The floor creaks and cracks as I step gingerly across the dusty, dark boards wary that my 4″ heel might become lodged in a crack. This would be a horrendous fate – not only for my dignity – but also because I’m holding a glass of Bowmore 15 year old Darkest and that would likely go sashaying out of my glass to land on some poor mortal in this dilapidated room.

Where am I? To be honest, after a few brown sugar sweet, plummy raisin drams, I’m not entirely sure. An hour before, my partner and I arrived at a scuffed up red door, telling us only that magic was likely to occur within…

And so it began. After a heavy knock, we were ushered inside the dimly lit space. A fire crackled in one corner and a chap named “Dickie” wandered through in a thickly woven smoking jacket, telling patrons of life living in a broken down house. Over canapes and a Bowmore cocktail we surveyed the scene and were given a token: mine a red button, my other half’s a silky white feather, which indicated we would be made to go our separate ways.

As his white-feather group was led upstairs, my group was ushered into a cosy back room by a madman with twirly mustache and frighteningly darting eyes. Inside, a soundtrack of whipping winds and splashing waves transported us to the seaside, while a story teller told of a headless horseman that circles Islay. Spine-tingling indeed.

Soon, we were whisked upstairs to a room oozing chocolate where master chocolatier Paul A Young was stirring a cauldron of gooey, hot chocolate – like those under a trance, we were drawn in to the mystical scene, palates dripping with excitement. The swirling brew was dripped into a mishmash of china teacups while we were each told to grab one Bowmore bonbon, a dark chocolate infused with whisky that magically transformed the cuppa into a grown-up drink of the tastiest kind.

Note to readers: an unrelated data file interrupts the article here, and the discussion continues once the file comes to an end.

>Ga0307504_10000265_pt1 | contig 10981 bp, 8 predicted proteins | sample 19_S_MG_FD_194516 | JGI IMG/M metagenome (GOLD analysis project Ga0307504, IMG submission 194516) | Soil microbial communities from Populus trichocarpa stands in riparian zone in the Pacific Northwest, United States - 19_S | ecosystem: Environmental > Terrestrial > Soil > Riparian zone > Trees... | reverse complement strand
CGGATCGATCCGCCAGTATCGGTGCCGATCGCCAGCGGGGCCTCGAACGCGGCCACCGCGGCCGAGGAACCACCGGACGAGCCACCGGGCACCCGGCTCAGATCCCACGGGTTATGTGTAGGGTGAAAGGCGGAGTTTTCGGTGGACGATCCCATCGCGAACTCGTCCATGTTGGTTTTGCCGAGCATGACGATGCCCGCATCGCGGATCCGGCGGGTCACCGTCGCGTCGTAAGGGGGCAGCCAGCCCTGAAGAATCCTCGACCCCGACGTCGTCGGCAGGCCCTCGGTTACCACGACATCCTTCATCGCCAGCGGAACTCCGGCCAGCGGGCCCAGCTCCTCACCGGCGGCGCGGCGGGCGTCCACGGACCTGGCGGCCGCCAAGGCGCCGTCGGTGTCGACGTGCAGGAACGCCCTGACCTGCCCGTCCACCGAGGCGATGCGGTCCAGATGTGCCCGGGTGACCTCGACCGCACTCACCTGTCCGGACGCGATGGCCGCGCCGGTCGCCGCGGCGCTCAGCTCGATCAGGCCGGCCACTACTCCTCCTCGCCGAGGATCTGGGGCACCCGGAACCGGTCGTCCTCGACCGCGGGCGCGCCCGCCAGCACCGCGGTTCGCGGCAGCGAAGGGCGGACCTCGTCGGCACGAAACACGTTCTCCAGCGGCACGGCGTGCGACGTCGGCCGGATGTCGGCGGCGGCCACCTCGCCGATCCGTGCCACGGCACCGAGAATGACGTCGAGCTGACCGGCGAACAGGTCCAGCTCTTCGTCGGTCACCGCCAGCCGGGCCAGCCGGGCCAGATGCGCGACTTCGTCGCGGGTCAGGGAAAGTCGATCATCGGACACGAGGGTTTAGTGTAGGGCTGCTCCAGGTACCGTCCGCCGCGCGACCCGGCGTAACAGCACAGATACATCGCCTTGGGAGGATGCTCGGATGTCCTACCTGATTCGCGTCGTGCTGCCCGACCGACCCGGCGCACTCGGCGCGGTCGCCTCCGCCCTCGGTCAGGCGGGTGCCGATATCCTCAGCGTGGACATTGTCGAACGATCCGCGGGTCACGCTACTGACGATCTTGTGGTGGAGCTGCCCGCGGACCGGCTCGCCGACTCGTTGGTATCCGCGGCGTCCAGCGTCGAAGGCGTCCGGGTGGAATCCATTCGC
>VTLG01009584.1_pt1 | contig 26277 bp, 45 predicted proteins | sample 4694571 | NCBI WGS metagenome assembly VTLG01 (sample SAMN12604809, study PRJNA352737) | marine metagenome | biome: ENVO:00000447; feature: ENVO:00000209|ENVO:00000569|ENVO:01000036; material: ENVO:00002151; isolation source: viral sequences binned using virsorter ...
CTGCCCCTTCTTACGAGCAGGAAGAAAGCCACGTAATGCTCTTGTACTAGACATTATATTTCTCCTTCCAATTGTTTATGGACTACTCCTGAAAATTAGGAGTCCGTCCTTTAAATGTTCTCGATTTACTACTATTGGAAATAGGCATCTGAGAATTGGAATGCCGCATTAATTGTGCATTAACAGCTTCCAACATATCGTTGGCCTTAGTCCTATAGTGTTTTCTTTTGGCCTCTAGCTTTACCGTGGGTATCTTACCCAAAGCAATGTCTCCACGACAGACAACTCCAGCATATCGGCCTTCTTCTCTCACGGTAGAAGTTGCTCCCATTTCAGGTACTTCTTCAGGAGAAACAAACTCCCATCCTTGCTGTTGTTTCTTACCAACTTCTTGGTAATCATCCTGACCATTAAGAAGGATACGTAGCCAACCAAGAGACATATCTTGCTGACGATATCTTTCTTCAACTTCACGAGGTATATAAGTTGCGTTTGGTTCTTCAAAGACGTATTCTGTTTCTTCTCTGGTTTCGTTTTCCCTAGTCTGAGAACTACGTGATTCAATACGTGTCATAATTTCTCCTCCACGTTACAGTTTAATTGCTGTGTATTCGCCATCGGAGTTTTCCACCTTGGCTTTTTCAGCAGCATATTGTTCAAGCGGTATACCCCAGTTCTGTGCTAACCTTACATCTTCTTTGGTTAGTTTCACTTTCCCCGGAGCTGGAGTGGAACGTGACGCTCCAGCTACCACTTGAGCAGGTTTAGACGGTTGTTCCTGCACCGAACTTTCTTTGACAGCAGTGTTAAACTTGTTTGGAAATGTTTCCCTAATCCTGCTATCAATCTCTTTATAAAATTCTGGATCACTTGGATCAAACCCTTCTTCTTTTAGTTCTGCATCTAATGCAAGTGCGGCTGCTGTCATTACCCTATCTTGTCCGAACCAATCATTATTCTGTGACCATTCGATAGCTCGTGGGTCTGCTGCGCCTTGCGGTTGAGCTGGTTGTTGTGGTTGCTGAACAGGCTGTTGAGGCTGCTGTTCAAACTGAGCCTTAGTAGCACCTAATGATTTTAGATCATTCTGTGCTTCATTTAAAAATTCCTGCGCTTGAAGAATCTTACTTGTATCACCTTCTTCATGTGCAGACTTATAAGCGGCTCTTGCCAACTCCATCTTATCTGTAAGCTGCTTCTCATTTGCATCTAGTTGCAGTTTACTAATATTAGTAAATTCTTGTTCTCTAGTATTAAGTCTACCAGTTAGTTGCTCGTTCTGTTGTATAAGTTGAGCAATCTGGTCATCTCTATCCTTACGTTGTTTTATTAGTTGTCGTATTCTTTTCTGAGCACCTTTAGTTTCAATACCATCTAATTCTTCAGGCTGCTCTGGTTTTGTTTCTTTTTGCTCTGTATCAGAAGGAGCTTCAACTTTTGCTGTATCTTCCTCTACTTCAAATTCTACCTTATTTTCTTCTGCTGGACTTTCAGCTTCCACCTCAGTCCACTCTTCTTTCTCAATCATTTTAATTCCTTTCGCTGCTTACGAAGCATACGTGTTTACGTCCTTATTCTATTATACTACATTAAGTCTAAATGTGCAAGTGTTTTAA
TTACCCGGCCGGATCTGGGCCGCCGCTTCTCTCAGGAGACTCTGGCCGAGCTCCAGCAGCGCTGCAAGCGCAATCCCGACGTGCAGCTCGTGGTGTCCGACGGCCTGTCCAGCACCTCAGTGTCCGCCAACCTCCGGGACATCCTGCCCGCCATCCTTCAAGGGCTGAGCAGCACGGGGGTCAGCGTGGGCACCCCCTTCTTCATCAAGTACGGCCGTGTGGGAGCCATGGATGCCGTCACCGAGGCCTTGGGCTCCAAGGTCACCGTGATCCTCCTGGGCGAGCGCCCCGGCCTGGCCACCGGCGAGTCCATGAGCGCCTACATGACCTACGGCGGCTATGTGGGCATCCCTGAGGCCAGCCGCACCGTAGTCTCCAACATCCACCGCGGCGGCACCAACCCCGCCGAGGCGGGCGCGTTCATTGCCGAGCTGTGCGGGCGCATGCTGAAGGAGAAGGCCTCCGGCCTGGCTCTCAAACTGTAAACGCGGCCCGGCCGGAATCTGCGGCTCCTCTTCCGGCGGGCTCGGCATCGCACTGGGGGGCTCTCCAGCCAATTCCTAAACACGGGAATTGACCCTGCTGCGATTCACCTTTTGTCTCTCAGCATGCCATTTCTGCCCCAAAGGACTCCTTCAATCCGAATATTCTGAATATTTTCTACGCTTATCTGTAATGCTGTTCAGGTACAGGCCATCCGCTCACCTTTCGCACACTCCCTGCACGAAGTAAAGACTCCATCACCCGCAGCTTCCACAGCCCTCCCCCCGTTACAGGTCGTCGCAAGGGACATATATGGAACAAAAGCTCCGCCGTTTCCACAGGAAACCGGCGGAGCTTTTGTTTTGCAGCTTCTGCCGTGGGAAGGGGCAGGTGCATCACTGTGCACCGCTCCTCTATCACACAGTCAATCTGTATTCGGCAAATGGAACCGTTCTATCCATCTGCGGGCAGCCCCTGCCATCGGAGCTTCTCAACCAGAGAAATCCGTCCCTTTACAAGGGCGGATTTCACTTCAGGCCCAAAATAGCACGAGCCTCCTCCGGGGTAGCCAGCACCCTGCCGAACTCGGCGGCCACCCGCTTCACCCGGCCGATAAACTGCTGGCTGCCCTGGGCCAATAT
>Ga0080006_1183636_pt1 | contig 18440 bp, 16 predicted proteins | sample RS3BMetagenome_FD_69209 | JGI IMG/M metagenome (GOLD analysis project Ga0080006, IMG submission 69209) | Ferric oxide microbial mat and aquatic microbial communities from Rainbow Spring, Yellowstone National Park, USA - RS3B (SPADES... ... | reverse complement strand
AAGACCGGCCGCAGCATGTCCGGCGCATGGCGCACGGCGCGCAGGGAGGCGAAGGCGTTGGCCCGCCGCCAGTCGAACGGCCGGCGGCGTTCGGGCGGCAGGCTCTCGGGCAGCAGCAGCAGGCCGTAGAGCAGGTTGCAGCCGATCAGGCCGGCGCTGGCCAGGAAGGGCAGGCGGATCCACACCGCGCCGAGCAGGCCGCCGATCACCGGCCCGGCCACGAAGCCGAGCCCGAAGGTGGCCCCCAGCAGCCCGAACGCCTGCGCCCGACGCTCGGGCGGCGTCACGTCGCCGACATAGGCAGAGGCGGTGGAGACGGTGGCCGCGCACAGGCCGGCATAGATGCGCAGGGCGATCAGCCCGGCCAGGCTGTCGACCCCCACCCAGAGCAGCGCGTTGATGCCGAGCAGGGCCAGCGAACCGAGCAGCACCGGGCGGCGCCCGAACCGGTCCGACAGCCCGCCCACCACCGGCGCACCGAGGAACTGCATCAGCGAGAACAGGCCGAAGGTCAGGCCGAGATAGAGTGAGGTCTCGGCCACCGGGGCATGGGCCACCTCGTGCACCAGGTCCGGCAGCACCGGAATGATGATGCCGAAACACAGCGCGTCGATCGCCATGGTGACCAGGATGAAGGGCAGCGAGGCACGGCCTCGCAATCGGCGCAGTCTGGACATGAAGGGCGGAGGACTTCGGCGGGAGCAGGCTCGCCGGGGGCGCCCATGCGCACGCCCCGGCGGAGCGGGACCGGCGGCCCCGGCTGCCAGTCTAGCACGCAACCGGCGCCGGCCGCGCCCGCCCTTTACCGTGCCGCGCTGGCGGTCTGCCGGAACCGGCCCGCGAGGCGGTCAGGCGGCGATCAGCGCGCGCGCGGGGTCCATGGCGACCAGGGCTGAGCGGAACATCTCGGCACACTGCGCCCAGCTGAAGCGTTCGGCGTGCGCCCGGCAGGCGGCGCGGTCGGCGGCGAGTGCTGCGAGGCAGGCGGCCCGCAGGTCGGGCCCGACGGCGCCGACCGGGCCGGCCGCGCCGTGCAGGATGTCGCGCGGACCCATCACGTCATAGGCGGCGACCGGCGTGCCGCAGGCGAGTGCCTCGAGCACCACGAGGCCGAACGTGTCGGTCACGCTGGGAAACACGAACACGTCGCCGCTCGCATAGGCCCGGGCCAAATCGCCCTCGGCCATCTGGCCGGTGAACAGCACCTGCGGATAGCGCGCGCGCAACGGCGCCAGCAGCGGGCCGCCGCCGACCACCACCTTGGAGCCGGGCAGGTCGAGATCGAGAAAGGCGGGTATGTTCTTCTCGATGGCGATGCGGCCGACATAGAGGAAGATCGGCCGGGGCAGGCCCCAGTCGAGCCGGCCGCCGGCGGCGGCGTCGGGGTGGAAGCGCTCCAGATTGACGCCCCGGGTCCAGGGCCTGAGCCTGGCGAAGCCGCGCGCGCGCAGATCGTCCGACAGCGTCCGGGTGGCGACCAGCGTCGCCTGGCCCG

As the last dollops of chocolate passed our tongues, we headed back down the higgledy-piggledy staircase and then up another nervewracking set at the back of the house. There, beneath the rafters we were taken on a starry journey with Gary Fildes, director of the Kielder Observatory. With a glass of whisky in hand, I drifted away, mesmerised as he showed us how incredible even 1-square-mm of space is, with thousands of stars and galaxies residing in that tiny block. It reminded me of childhood days when – living in the pure darkness of the Canadian countryside – you could be swallowed whole by the vast flurry of stars overhead.

Finally, heading to the basement, we rejoined the other groups and in a dopey, happy state, I listened to Bowmore brand ambassador Gordon Dundas lead us through a tasting of the 12 and 15 year old Bowmore, which included donning a darkened eye mask, cupping and shaking the whisky glass so the liquid coated our hands and then smelling the rich, cherry wood and raisin flavours imparted on our skin – all heightened by the lack of sight.

As the accordion player got the group into a spirited jig, and harmonizing voices sang out the lyrics to “What do you do with a drunken sailor” my partner and I smiled in Cheshire-cat like happiness at the magical and immersive experience we had just partaken in.

I must quaff my cap to the Bowmore team – not only did I learn about the whisky but I did it in style in the upmost of magical spaces. It was like nothing else I’ve experienced and I can only hope more whisky companies will help take customers on such incredible journeys. Inspiring, indeed!

For more information about Bowmore 12 or 15 year old Darkest, or the Bowmore brand, visit: And thank you to Katie Palmer for providing the image of Paul A Young.